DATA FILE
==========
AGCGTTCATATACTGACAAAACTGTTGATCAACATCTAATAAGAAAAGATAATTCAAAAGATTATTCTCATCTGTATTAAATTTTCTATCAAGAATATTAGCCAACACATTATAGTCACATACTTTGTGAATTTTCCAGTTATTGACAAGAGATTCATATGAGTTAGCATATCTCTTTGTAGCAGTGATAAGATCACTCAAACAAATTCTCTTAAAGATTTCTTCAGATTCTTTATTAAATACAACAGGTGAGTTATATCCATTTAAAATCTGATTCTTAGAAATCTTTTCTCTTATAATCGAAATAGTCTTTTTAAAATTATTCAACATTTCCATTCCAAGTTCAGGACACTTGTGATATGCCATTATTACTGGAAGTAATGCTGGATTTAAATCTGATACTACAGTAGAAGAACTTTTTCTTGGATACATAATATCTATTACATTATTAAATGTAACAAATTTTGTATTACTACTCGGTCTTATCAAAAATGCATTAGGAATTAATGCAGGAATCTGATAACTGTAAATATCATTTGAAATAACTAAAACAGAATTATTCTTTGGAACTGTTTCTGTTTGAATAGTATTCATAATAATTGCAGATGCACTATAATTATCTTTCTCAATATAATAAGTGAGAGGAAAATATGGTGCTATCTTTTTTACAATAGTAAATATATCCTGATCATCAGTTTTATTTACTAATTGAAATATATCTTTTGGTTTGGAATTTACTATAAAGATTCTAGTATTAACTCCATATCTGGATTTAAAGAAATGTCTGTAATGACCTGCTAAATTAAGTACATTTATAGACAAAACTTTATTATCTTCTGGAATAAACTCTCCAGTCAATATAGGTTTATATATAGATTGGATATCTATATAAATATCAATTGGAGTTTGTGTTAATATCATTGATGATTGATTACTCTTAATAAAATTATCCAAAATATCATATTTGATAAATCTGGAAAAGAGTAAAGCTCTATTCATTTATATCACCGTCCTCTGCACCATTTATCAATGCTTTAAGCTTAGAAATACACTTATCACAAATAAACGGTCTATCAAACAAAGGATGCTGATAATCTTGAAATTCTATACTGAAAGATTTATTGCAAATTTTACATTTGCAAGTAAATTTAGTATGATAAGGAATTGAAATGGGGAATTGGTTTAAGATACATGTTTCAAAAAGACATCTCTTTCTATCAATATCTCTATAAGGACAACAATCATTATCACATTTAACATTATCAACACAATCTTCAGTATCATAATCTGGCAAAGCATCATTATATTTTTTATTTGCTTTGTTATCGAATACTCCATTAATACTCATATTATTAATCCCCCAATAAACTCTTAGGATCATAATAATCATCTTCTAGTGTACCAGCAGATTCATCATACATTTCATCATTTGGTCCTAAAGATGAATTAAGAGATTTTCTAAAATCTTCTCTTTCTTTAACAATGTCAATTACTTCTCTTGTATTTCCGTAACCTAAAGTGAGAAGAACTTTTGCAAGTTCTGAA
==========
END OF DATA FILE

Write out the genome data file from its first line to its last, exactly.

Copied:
AGCGTTCATATACTGACAAAACTGTTGATCAACATCTAATAAGAAAAGATAATTCAAAAGATTATTCTCATCTGTATTAAATTTTCTATCAAGAATATTAGCCAACACATTATAGTCACATACTTTGTGAATTTTCCAGTTATTGACAAGAGATTCATATGAGTTAGCATATCTCTTTGTAGCAGTGATAAGATCACTCAAACAAATTCTCTTAAAGATTTCTTCAGATTCTTTATTAAATACAACAGGTGAGTTATATCCATTTAAAATCTGATTCTTAGAAATCTTTTCTCTTATAATCGAAATAGTCTTTTTAAAATTATTCAACATTTCCATTCCAAGTTCAGGACACTTGTGATATGCCATTATTACTGGAAGTAATGCTGGATTTAAATCTGATACTACAGTAGAAGAACTTTTTCTTGGATACATAATATCTATTACATTATTAAATGTAACAAATTTTGTATTACTACTCGGTCTTATCAAAAATGCATTAGGAATTAATGCAGGAATCTGATAACTGTAAATATCATTTGAAATAACTAAAACAGAATTATTCTTTGGAACTGTTTCTGTTTGAATAGTATTCATAATAATTGCAGATGCACTATAATTATCTTTCTCAATATAATAAGTGAGAGGAAAATATGGTGCTATCTTTTTTACAATAGTAAATATATCCTGATCATCAGTTTTATTTACTAATTGAAATATATCTTTTGGTTTGGAATTTACTATAAAGATTCTAGTATTAACTCCATATCTGGATTTAAAGAAATGTCTGTAATGACCTGCTAAATTAAGTACATTTATAGACAAAACTTTATTATCTTCTGGAATAAACTCTCCAGTCAATATAGGTTTATATATAGATTGGATATCTATATAAATATCAATTGGAGTTTGTGTTAATATCATTGATGATTGATTACTCTTAATAAAATTATCCAAAATATCATATTTGATAAATCTGGAAAAGAGTAAAGCTCTATTCATTTATATCACCGTCCTCTGCACCATTTATCAATGCTTTAAGCTTAGAAATACACTTATCACAAATAAACGGTCTATCAAACAAAGGATGCTGATAATCTTGAAATTCTATACTGAAAGATTTATTGCAAATTTTACATTTGCAAGTAAATTTAGTATGATAAGGAATTGAAATGGGGAATTGGTTTAAGATACATGTTTCAAAAAGACATCTCTTTCTATCAATATCTCTATAAGGACAACAATCATTATCACATTTAACATTATCAACACAATCTTCAGTATCATAATCTGGCAAAGCATCATTATATTTTTTATTTGCTTTGTTATCGAATACTCCATTAATACTCATATTATTAATCCCCCAATAAACTCTTAGGATCATAATAATCATCTTCTAGTGTACCAGCAGATTCATCATACATTTCATCATTTGGTCCTAAAGATGAATTAAGAGATTTTCTAAAATCTTCTCTTTCTTTAACAATGTCAATTACTTCTCTTGTATTTCCGTAACCTAAAGTGAGAAGAACTTTTGCAAGTTCTGAA